This is a smart cat who can learn tricks, including fetch and come, and is willing to walk on a leash if taught early. He often likes to ride in the car, making him a great companion on long-distance trips. He is also good at learning how to open doors, so be sure anything you don’t want him to have is under lock and key. Unlike most cats, the Cymric is willing to accept boundaries and will usually respect your wishes if you tell him no when he jumps on the counter or scratches on your sofa. Just be sure you give him an acceptable alternative as thanks for his nice behavior.

The Cymric is highly people-oriented. Choose him only if you can give him plenty of time and attention daily.

Both pedigreed cats and mixed-breed cats have varying incidences of health problems that may be genetic in nature. Cymric are generally healthy, but the following diseases have been seen in the breed:

  • Arthritis of the tailbone in cats with partial tails
  • Corneal dystrophy, cloudiness that begins to develop when a kitten is approximately 4 months old
  • Manx syndrome, a collection of birth defects that may include a spine that is too short, urinary tract defects, and problems with the bowels and digestion. The condition affects approximately 20 percent of Manx cats, most often rumpies, and usually shows up by the time a kitten is 4 months old, a good reason to wait until that age before bringing a Manx kitten home.

The Cymric’s coat is easily cared for with brushing or combing a couple of times a week to remove dead hair and distribute skin oil. Check the rear end closely to make sure feces aren’t clinging to the fur surrounding the anus, and clean it if necessary to prevent the cat from smearing poop on carpets or furniture.

Brush the teeth to prevent periodontal disease. Daily dental hygiene is best, but weekly brushing is better than nothing. Wipe the corners of the eyes with a soft, damp cloth to remove any discharge. Use a separate area of the cloth for each eye so you don’t run the risk of spreading any infection. Check the ears weekly. If they look dirty, wipe them out with a cotton ball or soft damp cloth moistened with a 50-50 mixture of cider vinegar and warm water. Avoid using cotton swabs, which can damage the interior of the ear.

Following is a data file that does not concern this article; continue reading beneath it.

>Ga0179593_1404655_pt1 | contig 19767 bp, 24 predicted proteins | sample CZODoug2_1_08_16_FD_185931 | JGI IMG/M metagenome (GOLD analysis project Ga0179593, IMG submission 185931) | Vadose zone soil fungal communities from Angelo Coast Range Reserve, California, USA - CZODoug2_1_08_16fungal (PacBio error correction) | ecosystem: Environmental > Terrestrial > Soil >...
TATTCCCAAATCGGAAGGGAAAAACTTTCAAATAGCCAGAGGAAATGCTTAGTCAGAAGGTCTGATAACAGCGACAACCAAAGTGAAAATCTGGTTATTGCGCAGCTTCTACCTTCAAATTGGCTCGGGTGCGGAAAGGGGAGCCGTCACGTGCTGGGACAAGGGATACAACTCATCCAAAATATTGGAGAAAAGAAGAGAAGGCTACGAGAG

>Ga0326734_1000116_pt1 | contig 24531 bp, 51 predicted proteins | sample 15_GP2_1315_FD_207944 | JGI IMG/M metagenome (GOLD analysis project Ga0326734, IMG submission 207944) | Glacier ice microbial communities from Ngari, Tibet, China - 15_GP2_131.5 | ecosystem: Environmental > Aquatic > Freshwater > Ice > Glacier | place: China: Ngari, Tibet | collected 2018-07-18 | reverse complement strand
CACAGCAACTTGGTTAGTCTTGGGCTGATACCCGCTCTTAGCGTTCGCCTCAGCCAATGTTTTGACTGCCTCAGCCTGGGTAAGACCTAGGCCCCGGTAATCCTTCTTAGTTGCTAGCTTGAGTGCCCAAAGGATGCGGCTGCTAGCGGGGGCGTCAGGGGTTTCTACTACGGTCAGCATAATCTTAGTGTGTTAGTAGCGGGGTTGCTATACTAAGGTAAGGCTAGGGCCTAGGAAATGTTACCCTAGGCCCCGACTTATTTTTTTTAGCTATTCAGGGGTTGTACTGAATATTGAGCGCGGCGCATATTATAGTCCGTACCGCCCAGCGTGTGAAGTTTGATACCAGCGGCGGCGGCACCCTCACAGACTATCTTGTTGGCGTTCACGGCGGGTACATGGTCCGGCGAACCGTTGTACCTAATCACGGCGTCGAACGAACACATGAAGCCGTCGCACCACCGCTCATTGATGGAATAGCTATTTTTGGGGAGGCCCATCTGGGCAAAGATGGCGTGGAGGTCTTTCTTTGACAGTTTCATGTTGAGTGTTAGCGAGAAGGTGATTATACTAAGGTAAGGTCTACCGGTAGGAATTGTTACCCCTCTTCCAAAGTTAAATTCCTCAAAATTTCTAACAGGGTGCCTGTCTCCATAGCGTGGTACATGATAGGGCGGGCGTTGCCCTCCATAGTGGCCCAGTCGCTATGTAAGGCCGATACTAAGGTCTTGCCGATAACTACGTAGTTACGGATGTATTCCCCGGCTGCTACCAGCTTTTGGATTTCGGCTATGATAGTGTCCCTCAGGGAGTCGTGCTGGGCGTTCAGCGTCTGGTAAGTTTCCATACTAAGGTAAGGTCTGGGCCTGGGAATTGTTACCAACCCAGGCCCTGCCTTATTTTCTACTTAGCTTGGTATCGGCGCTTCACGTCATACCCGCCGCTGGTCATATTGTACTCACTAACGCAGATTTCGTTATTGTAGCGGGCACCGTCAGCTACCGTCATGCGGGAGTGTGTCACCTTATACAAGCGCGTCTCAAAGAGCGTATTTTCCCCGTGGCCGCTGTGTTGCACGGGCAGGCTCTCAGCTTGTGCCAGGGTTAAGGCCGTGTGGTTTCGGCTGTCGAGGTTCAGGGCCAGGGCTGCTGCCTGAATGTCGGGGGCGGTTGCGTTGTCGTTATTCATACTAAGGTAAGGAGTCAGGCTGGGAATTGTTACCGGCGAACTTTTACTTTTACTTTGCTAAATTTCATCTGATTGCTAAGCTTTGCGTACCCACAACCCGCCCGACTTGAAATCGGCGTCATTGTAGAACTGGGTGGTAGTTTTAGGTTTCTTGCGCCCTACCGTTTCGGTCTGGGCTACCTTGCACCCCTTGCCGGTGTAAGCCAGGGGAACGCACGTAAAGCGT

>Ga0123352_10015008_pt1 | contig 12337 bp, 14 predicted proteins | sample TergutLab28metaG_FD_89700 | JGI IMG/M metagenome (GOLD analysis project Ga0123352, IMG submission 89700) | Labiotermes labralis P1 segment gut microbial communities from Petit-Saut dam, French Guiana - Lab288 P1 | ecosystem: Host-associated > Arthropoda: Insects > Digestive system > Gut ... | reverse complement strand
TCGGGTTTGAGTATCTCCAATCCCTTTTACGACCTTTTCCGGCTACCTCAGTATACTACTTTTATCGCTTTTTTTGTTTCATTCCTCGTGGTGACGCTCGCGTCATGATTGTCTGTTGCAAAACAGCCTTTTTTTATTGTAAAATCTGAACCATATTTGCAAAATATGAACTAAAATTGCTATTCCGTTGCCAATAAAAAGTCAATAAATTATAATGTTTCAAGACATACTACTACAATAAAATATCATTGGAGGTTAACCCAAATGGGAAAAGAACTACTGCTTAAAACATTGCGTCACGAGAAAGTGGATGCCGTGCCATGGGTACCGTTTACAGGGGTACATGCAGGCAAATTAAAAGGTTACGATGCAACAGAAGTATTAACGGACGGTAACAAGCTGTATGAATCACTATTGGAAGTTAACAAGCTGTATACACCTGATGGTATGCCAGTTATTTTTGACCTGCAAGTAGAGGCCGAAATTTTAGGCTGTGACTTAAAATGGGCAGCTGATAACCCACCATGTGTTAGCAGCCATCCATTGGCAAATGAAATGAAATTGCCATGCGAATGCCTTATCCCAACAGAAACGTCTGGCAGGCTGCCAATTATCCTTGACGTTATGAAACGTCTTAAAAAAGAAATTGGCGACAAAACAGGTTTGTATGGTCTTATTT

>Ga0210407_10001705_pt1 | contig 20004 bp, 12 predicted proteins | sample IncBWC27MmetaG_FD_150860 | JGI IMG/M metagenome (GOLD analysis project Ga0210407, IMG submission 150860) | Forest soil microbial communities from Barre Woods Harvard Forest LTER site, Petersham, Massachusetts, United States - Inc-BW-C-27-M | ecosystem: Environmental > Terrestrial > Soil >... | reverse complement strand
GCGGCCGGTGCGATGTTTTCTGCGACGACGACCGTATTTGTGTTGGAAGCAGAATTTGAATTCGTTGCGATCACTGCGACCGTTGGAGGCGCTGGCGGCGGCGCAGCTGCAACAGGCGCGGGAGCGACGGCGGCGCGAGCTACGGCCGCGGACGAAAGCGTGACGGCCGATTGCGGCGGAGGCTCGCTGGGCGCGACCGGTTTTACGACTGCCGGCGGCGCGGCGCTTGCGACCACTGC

Keep the litter box spotlessly clean. Like all cats, Cymrics are very particular about bathroom hygiene.

It’s a good idea to keep a Cymric as an indoor-only cat to protect him from diseases spread by other cats, attacks by dogs or coyotes, and the other dangers that face cats who go outdoors, such as being hit by a car. Cymrics who go outdoors also run the risk of being stolen by someone who would like to have such a beautiful cat without paying for it.

If he is introduced to them in kittenhood, the active and social Cymric is a perfect choice for families with children and cat-friendly dogs. He will play fetch as well as any retriever, learns tricks easily, and loves the attention he receives from children who treat him politely and with respect. He lives peacefully with cats and dogs who respect his authority and can learn to leave birds and fish alone. An adult Cymric may not appreciate children as readily, especially if he is used to a quiet household. Always introduce pets slowly and in controlled circumstances to ensure that they learn to get along together.